• Creating a fun place to work…

    Its really no secret anymore that I have had a few offices that had secret rooms at Pixar… I’ve never really talked about it much, mostly people have told their own version of the story…Mostly mythology. In the next couple of posts Ill try to speak on why it happened and what the real reasons were…

    Well, it all started when I was a kid, as most stories do… Something imprinted with me… My brother Ken, always had the most amazing club houses…One was in a old ice shed out back. He had fur up there, a drawer of baseball cards, a chest of toys and trinkets.. Of course I was never allowed. I did sneak up when he was away, but I loved it there. Being in a place I was not supposed to be was the key. A hiding place… When your a kid, you make forts, you try to construct things, well because its fun! My brother had the shed, the attic, a bush that was a three story apartment etc…Why should it be any different at work? My brother inspired me , or rather as he would say it, I copied him. Copy Cat, he would often call me… I’ll admit, I did like what my older brothers were doing. A kid makes the kid version of what the older kids do…

    So The Love Lounge, was the place at Pixar I “found” When I moved in, there was simply a key in an air vent and I crawled in as any kid would do… Ironically, on the other side of the building there is the same door, but for some reason it never was seen as a place to have drinks and hang out… Animators are a special breed. Basically people that still somehow wanted to keep playing with their action figures…and make them come alive… The natural thing was to do the same thing. I strung up some lights, Bought some airplane bottles of liquor and the next thing I know, Im sending out invitations to my fellow animators to have a drink… Posters start going up…I was inspired by Shawshank redemption. The character in that film had a really cool Cell with a poster of Raquel Welch… The place started turning into a 50′s lounge…We were all so young and it was fun trying to hide from the Brass. One day, while on the Film Finding Nemo, I was supposed to be in a review. They came to my office and was coming out of the door… Caught red handed by Director Andrew Stanton. He looked inside and noticed that I had a sort of Snoopy Dog house. Snoopy’s dog house was also something that as a kid I always wondered about.. He had so much stuff in there… I knew I wasn’t going to be fired, but maybe get in trouble for having a chocolate martini in my hands while a bunch of animators crawled, or rolled out laughing… The next thing I know, John Lassiter is coming by, Then with Steve Jobs… They pretty much loved it… Steve signed the wall: This is why we built this building…The next year or three I met too many famous people to count. Some of my hero’s, So many actors, Musicians, Billionaires, Princes, you name it.. I met them… And had some pretty interesting conversations inside of an airvent.. hey would sign ┬áthe wall and crawl out. That part was always awkward… If I had only had a butt cam…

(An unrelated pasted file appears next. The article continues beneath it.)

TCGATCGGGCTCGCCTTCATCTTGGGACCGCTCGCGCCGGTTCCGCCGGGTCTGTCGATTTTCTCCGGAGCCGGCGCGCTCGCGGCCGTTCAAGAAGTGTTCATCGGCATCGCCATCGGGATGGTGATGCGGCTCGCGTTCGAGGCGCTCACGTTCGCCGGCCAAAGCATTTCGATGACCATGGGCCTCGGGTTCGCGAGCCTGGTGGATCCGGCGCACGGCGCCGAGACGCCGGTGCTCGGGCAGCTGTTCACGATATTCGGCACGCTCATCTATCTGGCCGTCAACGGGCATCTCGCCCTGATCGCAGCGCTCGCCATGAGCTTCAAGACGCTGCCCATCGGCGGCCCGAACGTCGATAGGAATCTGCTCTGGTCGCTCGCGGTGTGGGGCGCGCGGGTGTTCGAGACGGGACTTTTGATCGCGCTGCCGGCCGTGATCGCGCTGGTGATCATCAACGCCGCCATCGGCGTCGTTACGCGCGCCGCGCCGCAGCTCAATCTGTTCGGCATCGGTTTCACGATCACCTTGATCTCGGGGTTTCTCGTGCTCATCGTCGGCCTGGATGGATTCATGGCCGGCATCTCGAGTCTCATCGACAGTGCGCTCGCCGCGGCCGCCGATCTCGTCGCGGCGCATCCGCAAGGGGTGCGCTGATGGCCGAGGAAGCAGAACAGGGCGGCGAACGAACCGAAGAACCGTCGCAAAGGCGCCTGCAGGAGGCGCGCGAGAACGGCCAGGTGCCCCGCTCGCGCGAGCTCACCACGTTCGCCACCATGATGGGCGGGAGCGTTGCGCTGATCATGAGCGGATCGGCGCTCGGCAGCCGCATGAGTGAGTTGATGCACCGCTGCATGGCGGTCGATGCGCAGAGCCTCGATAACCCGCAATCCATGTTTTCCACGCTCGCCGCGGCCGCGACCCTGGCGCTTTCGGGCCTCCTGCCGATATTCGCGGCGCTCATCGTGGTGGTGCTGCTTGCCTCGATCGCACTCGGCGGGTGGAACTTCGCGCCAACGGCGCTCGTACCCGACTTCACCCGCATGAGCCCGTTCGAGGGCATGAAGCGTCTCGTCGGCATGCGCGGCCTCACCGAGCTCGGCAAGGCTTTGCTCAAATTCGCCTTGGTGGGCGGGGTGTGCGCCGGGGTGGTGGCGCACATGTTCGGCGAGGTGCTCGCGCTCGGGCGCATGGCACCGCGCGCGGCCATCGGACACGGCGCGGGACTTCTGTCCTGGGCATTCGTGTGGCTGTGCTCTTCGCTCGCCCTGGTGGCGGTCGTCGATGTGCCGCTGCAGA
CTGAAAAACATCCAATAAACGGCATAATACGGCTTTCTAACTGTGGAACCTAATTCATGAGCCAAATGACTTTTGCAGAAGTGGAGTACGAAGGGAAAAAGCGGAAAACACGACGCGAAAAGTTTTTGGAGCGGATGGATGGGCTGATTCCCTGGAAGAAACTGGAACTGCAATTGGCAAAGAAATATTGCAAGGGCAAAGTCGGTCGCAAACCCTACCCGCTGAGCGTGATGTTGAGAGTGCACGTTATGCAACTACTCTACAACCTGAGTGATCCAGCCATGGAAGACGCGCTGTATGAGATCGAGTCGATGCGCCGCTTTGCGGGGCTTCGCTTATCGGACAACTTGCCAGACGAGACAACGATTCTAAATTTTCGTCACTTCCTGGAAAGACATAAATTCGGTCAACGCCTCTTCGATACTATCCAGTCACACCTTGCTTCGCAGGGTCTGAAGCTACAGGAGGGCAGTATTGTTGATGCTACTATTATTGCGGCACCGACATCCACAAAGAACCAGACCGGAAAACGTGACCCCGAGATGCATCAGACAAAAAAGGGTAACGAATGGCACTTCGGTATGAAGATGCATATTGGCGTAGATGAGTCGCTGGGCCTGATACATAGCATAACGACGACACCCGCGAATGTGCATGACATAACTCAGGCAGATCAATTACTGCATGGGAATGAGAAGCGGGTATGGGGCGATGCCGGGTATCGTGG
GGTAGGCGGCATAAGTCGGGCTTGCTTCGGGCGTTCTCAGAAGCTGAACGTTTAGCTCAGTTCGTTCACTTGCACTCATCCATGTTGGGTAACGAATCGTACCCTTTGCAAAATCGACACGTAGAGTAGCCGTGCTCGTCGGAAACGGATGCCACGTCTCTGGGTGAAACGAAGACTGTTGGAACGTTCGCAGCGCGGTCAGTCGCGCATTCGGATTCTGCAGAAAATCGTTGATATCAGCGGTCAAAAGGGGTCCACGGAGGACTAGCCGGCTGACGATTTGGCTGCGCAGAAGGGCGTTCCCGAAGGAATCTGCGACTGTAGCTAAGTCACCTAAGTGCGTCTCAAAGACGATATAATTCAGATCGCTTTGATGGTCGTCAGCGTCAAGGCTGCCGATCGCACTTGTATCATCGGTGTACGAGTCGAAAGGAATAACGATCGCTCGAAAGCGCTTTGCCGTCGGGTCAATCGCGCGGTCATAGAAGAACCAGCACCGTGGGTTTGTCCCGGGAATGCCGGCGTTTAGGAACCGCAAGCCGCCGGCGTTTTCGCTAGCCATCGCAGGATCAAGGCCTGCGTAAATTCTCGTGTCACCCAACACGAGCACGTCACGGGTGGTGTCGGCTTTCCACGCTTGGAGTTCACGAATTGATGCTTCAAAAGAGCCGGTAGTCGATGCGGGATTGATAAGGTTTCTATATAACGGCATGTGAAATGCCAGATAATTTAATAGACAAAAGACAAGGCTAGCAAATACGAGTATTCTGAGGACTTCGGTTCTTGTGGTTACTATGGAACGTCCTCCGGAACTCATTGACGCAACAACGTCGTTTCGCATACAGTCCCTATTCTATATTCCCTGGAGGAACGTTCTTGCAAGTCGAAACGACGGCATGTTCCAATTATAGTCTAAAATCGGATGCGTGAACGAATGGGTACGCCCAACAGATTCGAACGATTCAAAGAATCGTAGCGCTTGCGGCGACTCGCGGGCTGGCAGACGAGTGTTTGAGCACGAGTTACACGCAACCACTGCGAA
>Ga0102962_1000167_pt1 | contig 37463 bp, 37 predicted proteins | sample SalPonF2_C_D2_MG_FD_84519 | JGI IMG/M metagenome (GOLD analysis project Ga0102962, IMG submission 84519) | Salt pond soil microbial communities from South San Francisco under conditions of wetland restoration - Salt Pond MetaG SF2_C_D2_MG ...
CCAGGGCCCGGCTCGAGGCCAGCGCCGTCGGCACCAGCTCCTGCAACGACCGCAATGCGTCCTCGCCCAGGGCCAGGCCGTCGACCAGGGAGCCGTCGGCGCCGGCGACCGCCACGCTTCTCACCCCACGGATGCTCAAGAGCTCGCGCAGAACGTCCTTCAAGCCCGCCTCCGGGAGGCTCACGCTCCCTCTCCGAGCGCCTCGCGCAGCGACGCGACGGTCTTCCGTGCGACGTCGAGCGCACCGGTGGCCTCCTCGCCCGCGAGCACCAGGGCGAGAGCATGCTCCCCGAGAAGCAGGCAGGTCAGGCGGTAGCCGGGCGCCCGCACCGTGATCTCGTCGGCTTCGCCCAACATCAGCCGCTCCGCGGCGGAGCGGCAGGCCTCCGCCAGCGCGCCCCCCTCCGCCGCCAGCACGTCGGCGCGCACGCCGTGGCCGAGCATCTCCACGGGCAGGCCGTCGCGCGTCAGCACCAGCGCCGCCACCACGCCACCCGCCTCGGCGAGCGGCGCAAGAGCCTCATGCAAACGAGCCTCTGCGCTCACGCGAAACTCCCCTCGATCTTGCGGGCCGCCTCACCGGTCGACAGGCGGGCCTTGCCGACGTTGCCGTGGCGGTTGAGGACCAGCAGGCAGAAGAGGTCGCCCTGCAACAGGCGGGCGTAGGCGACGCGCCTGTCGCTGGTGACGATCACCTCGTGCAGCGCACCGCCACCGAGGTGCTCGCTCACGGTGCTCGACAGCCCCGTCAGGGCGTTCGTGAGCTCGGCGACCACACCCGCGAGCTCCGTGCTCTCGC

One of the big things I learned, and that we all learned.. Don’t force fun. Its up to the employees to push on the culture to make things happen. Don’t wait for the HR team to set up a mixer. The people are who the company is. What I love about Pixar is that people are always trying to outdo each other. Whether its their office, a talk, a party, tools, anything, this is the stuff that makes things interesting.The big issue with a lot of companies out there is that you become afraid of asking… You start thinking that if you ask, they will say no.. Most of the time they may… Most of the great things that happen are spontaneous…Built on some crazy perception…

    Next week Ill continue some of the story of the Love Lounge and talk bit about the Lucky 7 and some other things that may be of interest…

    Thanks for listening..feel free to ask questions…





  • Whats News?

    Its been a bit quite on the blog lately, so I thought I’d update potential readers with what I hope to do with this blog in the coming year. Obviously, people care most about Spline Casts. I hope to record Lee Unkrich and then start getting a few technical people in for some interviews. We have not really covered that area. There are so many great people to talk to and I really am hoping to make time to interview them. Obviously, its not easy keeping things rolling but I believe in education and also learn alot by talking to people I respect at Pixar. Please email me some of your must haves for 2011 or leave it in the comments…

    More Posts… Splinedoctors may be called Splinedoctor one day because I am really the only one who is keeping it going. The other splinedoctors are busy and or just don’t have the time. I totally understand. It takes time and effort. I have some interesting ideas for some future posts and challenges this year and I think it will be fun to do.